One of them is a children's book based on the stray who wandered onto our family farm last October. He had clearly been on his own for months, and based on his timidity toward humans must have been badly abused by his previous owner(s).

The heartwarming story of Curly's journey toward trust and acceptance as Mom coaxed him back to health and happiness touched many folks on Facebook - some of whom urged me to write a book about it. It seems best-suited for children, so I'm trying that approach. Mind you, I've never written a children's book, so this has been something of an adventure for me.

I'm learning the best place to work on the story is anywhere but home ---- the laundromat, a bar, a restaurant booth.....each of these locations has seen things flow like they never have here in my apartment.

It's become such an evident pattern I'll simply have to honor the muse's preference while I finish and then hone the project. That's part of the mystery and majesty of writing, though, so I'm hardly upset.

These small discoveries are always part of the ride.

Friday, May 18, 2012

Here's why you should get underground if at all possible if a tornado nears

This is footage of the waiting room at St. John's Hospital in Joplin on May 22, 2011. It was posted on the Joplin Globe's web site.....

It's jaw-dropping...

Monday, May 14, 2012

Delirium, thy home is Manchester

In the most incredible late twist I've ever seen in a major sporting event, Manchester City scored two goals in the last 5 minutes to win a match that gave them their first championship in English soccer in 44 years.

Manchester City had to match hated cross-city rival Manchester United's result to win the title on goal difference, and United defeated Sunderland 1-0. In fact, when the final whistle blew for United's match, the Red Devils were poised to be crowned champions - for the 20th time.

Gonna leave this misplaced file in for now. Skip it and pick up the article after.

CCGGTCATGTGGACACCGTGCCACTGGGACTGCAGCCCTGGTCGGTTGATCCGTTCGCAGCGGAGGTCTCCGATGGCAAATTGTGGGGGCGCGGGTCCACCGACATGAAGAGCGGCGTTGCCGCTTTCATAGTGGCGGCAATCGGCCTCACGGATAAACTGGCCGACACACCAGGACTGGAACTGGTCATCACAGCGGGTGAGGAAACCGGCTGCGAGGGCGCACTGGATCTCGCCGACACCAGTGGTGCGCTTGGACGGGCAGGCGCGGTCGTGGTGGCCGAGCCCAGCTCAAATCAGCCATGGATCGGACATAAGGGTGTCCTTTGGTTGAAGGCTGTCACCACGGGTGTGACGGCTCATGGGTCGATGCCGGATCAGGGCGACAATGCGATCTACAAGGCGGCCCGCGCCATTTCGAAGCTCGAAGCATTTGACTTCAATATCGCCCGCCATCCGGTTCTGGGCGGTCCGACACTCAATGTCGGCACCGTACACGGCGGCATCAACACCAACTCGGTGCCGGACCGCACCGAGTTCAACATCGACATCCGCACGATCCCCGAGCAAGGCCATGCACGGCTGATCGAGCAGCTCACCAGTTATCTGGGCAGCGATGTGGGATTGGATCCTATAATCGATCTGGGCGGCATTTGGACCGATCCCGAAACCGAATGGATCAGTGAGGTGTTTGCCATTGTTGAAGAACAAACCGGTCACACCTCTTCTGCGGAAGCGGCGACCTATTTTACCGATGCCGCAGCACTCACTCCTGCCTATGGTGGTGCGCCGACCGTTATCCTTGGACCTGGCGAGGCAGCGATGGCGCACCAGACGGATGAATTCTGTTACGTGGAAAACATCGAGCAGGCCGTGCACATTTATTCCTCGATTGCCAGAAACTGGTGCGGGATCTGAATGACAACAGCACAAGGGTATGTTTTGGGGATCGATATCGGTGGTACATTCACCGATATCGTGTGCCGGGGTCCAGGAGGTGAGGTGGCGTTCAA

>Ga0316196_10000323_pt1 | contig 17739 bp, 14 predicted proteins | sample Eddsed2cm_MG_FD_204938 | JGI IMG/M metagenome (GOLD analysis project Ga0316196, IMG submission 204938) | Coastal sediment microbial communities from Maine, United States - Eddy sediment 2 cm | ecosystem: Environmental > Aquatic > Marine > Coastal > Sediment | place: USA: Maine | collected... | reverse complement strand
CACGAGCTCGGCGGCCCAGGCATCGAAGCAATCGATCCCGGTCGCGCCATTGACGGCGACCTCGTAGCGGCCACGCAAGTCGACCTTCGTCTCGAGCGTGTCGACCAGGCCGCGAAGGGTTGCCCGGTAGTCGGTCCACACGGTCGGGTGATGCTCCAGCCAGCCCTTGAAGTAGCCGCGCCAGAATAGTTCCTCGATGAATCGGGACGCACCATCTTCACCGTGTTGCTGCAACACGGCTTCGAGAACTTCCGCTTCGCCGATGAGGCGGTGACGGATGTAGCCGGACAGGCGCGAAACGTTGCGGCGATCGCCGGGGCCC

And then this happened:

Manchester City swept both matches against United this season and were consistently the better team the right team won it.

It's all the sweeter for me because I'd adopted ManCity as one of my favorite teams in England several years ago when I first began paying attention thanks to storm chasing friends I made who live in the U.K. Thanks to new (and insanely wealthy) owners, they've been able to assemble an impressive squad that has shifted the tide of power in Manchester...and England.

If you want to see it in English, here you go.

Thursday, May 10, 2012

A soldier returning home sees his son's first steps

That may hardly seem noteworthy....except Michael is 6. He was born with cerebral palsy, and doctors said he would never walk.

Good thing he didn't listen. He learned to walk while his father was away on deployment, and his family decided to surprise his father with the great news upon his return.

I was in tears before the video ended.

Sunday, May 6, 2012

It's been five years now since a massive tornado obliterated Greensburg, Kansas....

....this raw video shot by Lanny Dean that night - May 4, 2007 - shows the tornado's development and monstrous size. A caution for viewers - there's some adult language on it, and I'm not surprised given the gravity of what was unfolding.

A killer tornado in Japan

Speaking of tornadoes elsewhere in the world, here is video of a tornado that killed a teenager in Japan earlier today.

Storm chaser Reed Timmer reported Japan has had at least 16 tornadoes since 1950....many of them large and deadly.

Here is video of damage caused by that tornado.

Ach du lieber! A tornado near the Stuttgart airport

Yes, they have tornadoes in Europe, too. Here's one that touched down today near Stuttgart's airport.